Worried about both rising debt levels and sky-high housing prices, Finance Minister Siv Jensen has rolled out a package of measures to make it harder to qualify for mortgages, especially in the Oslo area. She’s especially cracking down on investors and speculators in the housing market who are accused of driving up prices.
“High debt makes households much more vulnerable to a decline in housing prices or increases in interest rates, and it increases the risk that they later will have to cut back on consumption,” Jensen said. “The rise in housing prices and household debt levels poses risks for the Norwegian economy, so there’s a need for some new measures.”
Norway’s central bank predicted on Thursday that interest rates would remain low, a factor that’s also been blamed for rising debt levels and fueling demand in the already overheated housing market. Jensen is first and foremost keen on making it less attractive for real estate speculators to buy secondary housing units that would not be owner-occupied, and her proposals seemed generally well-received: “This is good for dampening the price pressure on first-time buyers,” real estate broker Joachim Norum Larsen at DNB Eiendomsmegling told newspaper Aftenposten.
40 percent equity demand
Jensen’s measures will impose a requirement that buyers of so-called “secondary homes” in Oslo, purchased for investment purposes, must provide a down-payment of at least 40 percent of the purchase price, and thus borrow no more than 60 percent. The rule will not apply outside of Oslo and is aimed primarily at pushing speculators out of the Oslo market, where it’s not unusual for apartments to now be priced at as much as NOK 100,000 per square meter.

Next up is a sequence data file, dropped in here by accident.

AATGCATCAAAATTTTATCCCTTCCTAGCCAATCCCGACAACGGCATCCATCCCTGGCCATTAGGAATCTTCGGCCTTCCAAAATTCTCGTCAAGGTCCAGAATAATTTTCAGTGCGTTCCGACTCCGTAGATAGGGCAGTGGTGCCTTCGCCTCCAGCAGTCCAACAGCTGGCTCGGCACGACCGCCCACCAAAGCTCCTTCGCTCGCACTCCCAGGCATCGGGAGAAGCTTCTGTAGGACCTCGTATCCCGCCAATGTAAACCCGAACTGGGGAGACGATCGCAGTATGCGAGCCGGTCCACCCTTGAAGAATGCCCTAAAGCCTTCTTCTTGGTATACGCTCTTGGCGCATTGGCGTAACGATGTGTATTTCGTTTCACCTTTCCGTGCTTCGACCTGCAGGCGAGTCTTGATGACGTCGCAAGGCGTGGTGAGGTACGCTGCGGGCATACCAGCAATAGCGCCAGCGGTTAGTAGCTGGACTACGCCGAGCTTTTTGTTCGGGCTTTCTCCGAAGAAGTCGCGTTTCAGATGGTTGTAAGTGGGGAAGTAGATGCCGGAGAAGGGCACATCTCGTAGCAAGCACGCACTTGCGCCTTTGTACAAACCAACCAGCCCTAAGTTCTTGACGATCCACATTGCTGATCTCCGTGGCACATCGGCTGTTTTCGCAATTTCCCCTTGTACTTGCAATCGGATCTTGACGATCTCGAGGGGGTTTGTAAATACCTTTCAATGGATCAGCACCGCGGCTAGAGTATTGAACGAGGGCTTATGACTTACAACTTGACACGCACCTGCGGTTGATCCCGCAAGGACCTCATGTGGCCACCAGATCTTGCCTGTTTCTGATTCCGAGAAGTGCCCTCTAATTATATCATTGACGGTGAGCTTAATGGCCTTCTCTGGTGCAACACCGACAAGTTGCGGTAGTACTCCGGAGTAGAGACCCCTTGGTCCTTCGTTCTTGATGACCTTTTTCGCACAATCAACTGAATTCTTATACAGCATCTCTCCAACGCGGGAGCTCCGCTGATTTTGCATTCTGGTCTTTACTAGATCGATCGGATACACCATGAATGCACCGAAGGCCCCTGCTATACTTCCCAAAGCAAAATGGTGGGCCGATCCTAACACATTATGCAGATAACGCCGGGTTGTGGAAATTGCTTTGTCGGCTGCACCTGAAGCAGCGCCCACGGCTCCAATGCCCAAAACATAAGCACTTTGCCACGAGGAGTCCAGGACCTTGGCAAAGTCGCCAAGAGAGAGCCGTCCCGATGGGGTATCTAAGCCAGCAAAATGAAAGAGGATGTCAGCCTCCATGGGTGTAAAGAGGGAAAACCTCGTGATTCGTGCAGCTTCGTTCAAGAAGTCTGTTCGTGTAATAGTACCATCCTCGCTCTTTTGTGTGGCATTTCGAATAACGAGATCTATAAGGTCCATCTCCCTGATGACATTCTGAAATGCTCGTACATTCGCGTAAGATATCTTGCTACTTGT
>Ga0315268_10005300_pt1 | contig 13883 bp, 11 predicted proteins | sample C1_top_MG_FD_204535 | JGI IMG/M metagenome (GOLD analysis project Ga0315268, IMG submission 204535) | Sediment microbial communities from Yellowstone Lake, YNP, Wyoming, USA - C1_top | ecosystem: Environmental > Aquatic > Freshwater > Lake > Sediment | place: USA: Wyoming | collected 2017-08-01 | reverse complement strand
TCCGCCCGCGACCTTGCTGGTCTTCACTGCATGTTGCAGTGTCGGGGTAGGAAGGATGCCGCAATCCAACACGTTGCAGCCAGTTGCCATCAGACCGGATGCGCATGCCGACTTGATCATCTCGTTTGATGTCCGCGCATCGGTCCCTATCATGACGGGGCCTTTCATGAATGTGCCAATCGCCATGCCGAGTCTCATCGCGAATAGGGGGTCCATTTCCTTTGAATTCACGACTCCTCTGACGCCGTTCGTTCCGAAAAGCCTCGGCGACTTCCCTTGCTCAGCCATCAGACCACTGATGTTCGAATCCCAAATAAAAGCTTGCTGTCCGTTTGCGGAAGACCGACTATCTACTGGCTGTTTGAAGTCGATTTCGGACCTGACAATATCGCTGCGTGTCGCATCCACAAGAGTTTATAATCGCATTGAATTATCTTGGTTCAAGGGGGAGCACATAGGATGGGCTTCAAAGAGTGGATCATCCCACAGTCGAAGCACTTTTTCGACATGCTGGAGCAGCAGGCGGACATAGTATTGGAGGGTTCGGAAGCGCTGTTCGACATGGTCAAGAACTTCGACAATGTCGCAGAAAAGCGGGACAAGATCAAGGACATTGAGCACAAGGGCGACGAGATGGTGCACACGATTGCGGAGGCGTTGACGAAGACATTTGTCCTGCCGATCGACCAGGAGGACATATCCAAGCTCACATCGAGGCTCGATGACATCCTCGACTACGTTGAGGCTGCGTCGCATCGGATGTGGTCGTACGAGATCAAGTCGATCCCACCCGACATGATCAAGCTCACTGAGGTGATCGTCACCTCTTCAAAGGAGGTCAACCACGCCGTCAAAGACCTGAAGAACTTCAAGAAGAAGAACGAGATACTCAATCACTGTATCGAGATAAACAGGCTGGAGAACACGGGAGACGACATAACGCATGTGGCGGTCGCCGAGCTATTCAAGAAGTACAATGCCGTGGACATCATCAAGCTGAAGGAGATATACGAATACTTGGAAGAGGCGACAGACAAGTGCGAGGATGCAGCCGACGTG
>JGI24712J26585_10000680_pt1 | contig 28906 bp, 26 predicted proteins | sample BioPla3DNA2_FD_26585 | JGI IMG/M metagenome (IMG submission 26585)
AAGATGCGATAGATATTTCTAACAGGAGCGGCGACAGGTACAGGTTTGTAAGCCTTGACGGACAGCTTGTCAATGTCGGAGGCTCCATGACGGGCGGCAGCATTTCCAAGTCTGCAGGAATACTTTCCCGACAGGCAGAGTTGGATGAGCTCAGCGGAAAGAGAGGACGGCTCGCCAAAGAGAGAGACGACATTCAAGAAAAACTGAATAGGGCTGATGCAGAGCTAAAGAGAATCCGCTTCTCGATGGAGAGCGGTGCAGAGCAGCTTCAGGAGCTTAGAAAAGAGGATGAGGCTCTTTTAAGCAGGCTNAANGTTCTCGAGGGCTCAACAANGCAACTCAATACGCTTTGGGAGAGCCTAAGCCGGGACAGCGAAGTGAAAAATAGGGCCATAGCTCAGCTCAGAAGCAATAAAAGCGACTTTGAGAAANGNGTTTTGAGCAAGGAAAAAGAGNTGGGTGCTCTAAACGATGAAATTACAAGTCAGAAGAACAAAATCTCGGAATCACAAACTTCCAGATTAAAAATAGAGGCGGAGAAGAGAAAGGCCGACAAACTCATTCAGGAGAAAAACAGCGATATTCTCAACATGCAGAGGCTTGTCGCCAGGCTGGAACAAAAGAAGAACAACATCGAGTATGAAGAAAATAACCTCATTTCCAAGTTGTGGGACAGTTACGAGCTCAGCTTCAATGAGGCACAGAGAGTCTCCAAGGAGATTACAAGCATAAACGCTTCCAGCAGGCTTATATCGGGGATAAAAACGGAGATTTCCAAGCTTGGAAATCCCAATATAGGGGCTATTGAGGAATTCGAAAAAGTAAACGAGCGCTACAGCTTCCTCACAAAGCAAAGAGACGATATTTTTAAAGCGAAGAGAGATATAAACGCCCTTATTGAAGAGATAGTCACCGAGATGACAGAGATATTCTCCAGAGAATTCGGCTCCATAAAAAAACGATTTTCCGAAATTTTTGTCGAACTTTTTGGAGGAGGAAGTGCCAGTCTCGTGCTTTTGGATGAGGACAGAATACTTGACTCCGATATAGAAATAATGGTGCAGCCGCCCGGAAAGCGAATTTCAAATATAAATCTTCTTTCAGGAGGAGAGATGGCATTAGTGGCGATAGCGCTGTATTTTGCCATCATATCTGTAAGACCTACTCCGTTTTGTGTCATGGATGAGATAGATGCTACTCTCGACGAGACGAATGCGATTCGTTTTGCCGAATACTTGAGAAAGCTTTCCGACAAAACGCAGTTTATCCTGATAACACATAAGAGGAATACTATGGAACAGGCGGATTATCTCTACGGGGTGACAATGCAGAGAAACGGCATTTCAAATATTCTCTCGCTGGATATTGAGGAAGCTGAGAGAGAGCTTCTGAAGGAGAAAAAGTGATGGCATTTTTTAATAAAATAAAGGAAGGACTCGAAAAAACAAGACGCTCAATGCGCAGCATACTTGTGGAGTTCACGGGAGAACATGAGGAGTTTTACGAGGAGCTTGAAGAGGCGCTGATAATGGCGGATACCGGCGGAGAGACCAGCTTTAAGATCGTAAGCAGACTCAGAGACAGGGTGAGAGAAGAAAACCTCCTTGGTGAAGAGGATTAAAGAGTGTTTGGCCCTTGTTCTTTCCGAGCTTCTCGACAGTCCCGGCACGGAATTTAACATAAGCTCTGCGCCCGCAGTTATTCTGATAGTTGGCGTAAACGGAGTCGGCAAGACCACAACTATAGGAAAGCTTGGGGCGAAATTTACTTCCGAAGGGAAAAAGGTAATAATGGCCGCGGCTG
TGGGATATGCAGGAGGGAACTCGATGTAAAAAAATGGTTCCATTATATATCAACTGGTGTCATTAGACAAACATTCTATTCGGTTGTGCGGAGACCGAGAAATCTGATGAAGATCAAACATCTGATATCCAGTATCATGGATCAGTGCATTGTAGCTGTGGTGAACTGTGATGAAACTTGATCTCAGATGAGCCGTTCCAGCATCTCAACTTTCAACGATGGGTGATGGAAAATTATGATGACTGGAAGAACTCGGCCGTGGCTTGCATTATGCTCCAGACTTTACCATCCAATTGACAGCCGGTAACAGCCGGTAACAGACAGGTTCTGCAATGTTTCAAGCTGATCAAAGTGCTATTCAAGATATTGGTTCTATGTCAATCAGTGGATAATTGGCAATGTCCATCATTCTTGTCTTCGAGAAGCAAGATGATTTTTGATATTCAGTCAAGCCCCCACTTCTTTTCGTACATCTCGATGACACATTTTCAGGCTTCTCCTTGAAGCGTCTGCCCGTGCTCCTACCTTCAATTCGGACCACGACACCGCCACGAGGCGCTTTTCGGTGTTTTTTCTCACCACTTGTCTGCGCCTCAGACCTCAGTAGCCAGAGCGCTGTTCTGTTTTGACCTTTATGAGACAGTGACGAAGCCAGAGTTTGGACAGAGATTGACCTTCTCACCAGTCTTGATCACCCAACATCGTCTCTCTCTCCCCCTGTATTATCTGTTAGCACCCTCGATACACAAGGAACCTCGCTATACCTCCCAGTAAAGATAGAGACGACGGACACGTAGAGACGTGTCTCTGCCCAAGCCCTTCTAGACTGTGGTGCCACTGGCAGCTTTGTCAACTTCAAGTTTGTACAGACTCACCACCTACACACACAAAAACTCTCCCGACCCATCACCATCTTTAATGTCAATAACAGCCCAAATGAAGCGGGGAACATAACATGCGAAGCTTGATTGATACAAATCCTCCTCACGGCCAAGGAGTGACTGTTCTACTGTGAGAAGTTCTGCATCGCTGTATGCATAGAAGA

“Buyers of secondary homes can drive up prices for other buyers,” Jensen said. “Stricter demands for capital in Oslo can therefore limit speculaton and relieve pressure during bidding rounds for young buyers and families establishing themselves in their first homes.”
Also included among the measures is a requirement to be imposed nationwide that banks can’t lend money to customers if their total debt would amount to five times their total income. Banks will continue to be unable to lend more than 85 percent of a housing unit’s purchase price.
Some of the tax advantages of owning real estate in Norway will also be curbed. Borrowers will no longer be able to write off debt that surpasses 60 percent of the value of a home, for example. Norwegian tax laws have long encouraged home ownership by allowing borrowers to deduct debt from their taxable net worth and interest payments from their taxable income. The government wants to maintain home ownership incentives, but limit how it also can encourage Norwegians to take on more debt.
Jensen’s measures, due to take effect from January 1, were already having an effect. Newspaper Dagens Næringsliv (DN) reported on Thursday how one Oslo couple who have been active “hobby investors” in the real estate market immediately decided to drop plans to buy another Oslo apartment for use as a rental unit. “We’ll probably invest in flats in Bergen or Trondheim instead,” said Christian Bustillo after studying Jensen’s new, stricter rules around residential loans.
Not everyone was happy with the new rules aimed at discouraging investors and speculators. “This is idiotic, to put it mildly,” claimed Bård Schumann of the homebuilding company Selvaag Bolig. “It’s ridiculous to impose special rules for Oslo just because the city government doesn’t make enough lots available to build more housing. Investors will simply take their money and put it in other markets. It will suddenly be more interesting to buy rental units in neigbouring communities.” He was glad Selvaag was breaking ground on a new housing development with up to 2,000 planned units at Fornebu, west of Oslo in the suburb of Bærum.